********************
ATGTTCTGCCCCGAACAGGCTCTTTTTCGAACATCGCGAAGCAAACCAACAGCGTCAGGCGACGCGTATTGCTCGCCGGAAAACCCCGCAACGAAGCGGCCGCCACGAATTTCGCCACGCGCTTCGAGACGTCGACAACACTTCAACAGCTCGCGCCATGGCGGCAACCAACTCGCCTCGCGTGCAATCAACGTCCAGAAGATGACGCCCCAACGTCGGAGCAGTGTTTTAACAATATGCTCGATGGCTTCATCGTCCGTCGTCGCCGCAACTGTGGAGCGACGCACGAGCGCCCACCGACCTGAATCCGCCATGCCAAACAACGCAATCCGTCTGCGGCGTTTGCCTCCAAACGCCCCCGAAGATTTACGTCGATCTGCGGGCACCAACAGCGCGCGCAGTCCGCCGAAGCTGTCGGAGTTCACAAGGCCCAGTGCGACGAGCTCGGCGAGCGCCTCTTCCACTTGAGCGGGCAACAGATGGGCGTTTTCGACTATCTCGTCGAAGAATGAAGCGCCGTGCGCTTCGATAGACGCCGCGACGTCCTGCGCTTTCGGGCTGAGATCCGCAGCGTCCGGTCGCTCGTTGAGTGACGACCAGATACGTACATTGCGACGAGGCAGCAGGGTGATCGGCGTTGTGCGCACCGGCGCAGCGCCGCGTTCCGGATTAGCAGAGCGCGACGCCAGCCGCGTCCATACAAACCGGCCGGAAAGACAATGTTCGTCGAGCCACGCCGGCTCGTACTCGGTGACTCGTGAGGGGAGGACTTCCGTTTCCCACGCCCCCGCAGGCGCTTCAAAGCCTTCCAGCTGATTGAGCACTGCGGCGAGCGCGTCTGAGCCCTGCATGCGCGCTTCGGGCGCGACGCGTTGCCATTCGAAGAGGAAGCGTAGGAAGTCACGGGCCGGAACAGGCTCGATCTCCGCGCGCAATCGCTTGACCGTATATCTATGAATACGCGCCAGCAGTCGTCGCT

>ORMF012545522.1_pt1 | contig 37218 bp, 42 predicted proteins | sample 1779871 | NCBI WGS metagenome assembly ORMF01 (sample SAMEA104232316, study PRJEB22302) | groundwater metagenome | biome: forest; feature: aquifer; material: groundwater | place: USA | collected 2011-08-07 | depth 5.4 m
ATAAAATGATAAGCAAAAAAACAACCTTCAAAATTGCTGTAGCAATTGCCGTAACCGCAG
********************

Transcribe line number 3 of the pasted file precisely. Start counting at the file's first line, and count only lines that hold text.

ATAAAATGATAAGCAAAAAAACAACCTTCAAAATTGCTGTAGCAATTGCCGTAACCGCAG